Designed to Fan the Flame of Moral Panic
We recently became aware of this click-bait-like article in the National Post titled
“Horns are growing on young people’s skulls, and phone use could be to blame” as it was making its rounds on social media (1). In fact, other Canadian social media safety presenters are posting it on their social networks without providing context as to the content of this article, which only fans a moral panic we believe supports their fear-based approach to teaching social media safety and digital literacy.
Other news titles on the topic include:
- “Humans Have Started Growing Spikes in the Back of Their Skulls Because We Use Smartphones so Much” (2).
- “Tech disorder? Smartphones linked to bizarre horn-like skull bumps” (3).
- “Horns are growing on young people’s skulls. Phone use is to blame, research suggests” (4).
From my forensic anthropology studies back in college, this is something that is called an “occipital spur” which usually begins to form in late adolescence. One of these occipital spurs is known as an “inion hook” or a “spine spur.” Both an MRI and actual surgical picture can be located here (5). These are nothing new and have been around long before cellphones became popular.
The authors of the study that spawned this news article “hypothesize” that these occipital spurs, more specifically spine spurs, are becoming more frequent in teens than in the past, and they believe that cellphones are to blame. WOW! Based on what evidence? Because there is very little in their research study to support such a claim. At the very best, the research quoted in this article finds a correlation and NOT a causation. This research is also starting to get some real criticism, just look at some of the rebuttals made by one commenter:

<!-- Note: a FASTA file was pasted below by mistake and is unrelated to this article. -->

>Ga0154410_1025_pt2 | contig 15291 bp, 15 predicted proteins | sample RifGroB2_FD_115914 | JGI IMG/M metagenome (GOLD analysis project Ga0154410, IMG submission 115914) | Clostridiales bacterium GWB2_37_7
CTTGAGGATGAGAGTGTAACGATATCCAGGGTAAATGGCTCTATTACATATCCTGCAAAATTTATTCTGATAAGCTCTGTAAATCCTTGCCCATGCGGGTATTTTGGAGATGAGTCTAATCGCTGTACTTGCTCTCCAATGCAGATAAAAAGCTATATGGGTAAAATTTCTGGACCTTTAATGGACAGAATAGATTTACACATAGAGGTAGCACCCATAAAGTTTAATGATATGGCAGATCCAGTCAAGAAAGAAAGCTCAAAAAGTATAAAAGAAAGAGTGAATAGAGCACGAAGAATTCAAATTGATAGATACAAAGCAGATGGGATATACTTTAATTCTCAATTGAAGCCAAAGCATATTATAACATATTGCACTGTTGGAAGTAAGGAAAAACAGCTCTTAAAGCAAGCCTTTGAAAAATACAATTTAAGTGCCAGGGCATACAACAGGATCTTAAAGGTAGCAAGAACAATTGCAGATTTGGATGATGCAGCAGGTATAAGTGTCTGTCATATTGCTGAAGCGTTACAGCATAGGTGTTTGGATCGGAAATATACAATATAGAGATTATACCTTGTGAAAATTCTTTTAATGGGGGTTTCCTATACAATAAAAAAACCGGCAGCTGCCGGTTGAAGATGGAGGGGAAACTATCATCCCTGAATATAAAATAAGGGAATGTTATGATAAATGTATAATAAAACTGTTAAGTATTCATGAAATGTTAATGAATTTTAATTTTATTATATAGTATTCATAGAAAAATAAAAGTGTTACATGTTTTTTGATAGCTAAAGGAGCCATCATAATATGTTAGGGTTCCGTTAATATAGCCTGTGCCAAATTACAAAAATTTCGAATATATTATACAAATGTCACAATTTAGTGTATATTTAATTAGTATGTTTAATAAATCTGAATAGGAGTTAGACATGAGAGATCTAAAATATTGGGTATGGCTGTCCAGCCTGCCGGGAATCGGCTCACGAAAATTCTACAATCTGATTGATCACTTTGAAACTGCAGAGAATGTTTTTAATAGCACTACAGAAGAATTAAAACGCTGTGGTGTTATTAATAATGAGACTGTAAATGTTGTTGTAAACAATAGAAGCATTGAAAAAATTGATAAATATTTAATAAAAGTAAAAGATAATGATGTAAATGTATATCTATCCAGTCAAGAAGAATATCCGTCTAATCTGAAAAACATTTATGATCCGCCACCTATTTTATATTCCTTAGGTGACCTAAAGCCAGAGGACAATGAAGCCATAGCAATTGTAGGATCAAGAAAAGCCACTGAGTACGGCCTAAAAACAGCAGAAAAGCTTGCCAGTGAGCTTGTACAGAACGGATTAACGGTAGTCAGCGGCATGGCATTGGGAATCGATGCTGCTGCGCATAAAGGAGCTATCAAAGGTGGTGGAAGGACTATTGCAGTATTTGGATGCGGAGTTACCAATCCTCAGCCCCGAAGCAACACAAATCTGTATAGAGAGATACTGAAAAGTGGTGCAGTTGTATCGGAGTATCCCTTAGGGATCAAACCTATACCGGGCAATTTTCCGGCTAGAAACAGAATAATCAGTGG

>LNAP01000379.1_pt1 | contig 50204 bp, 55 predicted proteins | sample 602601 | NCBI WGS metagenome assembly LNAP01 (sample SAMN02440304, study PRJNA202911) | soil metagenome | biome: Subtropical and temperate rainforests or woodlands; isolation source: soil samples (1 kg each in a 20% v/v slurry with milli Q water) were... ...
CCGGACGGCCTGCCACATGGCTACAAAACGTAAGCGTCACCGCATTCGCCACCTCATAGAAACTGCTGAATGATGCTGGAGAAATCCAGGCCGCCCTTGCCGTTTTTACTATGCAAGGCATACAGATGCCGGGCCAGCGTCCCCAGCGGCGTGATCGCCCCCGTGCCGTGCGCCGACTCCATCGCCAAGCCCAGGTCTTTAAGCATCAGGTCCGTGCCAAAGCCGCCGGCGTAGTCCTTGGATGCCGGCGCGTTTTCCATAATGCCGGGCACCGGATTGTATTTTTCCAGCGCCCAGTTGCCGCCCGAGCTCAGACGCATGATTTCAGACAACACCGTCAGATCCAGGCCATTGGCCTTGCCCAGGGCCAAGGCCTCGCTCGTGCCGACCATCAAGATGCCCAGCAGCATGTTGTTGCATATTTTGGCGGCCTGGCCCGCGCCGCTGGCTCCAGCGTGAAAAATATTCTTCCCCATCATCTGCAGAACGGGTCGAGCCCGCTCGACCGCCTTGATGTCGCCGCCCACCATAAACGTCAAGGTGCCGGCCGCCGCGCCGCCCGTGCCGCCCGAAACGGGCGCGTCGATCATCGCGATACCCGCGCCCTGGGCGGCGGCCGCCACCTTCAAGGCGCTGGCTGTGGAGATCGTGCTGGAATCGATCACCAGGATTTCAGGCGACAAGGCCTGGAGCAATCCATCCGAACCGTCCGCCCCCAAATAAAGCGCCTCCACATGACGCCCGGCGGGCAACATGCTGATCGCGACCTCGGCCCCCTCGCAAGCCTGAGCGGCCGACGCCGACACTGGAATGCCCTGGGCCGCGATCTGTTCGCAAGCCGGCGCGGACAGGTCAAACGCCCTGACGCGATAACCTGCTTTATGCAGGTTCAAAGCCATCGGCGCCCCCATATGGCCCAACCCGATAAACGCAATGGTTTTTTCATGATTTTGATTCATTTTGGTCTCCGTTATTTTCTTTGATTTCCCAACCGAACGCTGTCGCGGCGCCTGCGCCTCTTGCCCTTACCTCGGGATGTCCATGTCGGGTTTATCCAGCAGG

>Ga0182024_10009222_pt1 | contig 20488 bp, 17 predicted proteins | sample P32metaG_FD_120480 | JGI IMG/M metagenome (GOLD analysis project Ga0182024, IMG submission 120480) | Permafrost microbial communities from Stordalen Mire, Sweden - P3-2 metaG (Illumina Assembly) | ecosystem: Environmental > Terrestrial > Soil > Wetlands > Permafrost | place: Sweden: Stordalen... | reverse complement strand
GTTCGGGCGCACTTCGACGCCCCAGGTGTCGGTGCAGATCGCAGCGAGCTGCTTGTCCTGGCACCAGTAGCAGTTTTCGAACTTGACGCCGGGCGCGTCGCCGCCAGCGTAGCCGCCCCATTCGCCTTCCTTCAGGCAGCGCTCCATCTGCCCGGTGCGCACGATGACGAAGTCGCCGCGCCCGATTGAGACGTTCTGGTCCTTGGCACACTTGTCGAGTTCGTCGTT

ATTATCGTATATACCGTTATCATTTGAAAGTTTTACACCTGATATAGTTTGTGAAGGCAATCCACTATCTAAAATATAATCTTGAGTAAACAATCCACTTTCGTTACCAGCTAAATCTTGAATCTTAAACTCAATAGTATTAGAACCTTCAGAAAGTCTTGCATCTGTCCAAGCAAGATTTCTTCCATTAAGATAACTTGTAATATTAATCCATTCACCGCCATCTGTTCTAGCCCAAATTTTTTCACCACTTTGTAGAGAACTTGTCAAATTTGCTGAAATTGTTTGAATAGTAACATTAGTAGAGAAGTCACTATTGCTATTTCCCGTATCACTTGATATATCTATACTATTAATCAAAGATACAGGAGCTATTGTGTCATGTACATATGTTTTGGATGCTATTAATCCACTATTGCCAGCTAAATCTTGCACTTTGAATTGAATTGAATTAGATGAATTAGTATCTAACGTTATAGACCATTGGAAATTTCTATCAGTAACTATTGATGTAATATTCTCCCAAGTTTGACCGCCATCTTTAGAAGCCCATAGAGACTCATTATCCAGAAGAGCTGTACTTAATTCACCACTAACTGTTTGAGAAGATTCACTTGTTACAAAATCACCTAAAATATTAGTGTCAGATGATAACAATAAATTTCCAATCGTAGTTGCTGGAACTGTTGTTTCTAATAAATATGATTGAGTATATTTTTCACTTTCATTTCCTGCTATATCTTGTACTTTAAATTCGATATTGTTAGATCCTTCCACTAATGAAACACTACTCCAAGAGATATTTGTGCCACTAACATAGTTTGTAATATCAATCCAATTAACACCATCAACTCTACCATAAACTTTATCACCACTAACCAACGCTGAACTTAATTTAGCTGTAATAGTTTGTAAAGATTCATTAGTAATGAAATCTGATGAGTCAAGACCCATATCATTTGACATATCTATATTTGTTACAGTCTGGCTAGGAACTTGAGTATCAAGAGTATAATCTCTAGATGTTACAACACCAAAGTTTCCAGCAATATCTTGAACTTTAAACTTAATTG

Ryan Mandelbaum from Gizmodo wrote a very insightful critical analysis of this research and we encourage you to take a look (6). The research authors stated that they hypothesize these horns “may be linked to sustained aberrant postures associated with the emergence and extensive use of hand-held contemporary technologies, such as smartphones and tablets.” The main goal of the research was to announce an interesting number of times the authors are seeing these happen. The Gizmodo post on the subject provides even more critiques with how the research was conducted.
What is the point of this blog post? Before experts in the social media safety and digital literacy field start posting articles from news agencies such as the one that spawned this posting, we should make sure that we do our research first to ensure its authenticity. Was the study peer-reviewed and did it use best practice research methods? What were the actual findings of the research? Is there research to support the claims, and what are the counter thoughts to such research? Often, media headlines skew and DO NOT reflect the actual findings of research to meet their click-bait needs (7).
Finally, for those in our industry, we need to know what click-bait is specific to online media. The headline such as “Cellphone use may be causing young adults to grow horns on skulls” is designed to be provocative, especially on the hot button issues presently surrounding teens and their use of cellphones, and to drive the media outlet’s SEO algorithms which equals advertising dollars. There is no doubt about it, the headline is click-bait and to ignore this fact is ignorance!
Could the authors of the research article be onto something? Perhaps, but too many people are marketing and trusting the research as 100% infallible, not to mention how news reports are misleading the actual findings of the research. More research is necessary and further exploration into “sustained aberrant postures” also needs to be done to clarify, as not only tech-related behaviours, but other sedentary lifestyle behaviours could be involved.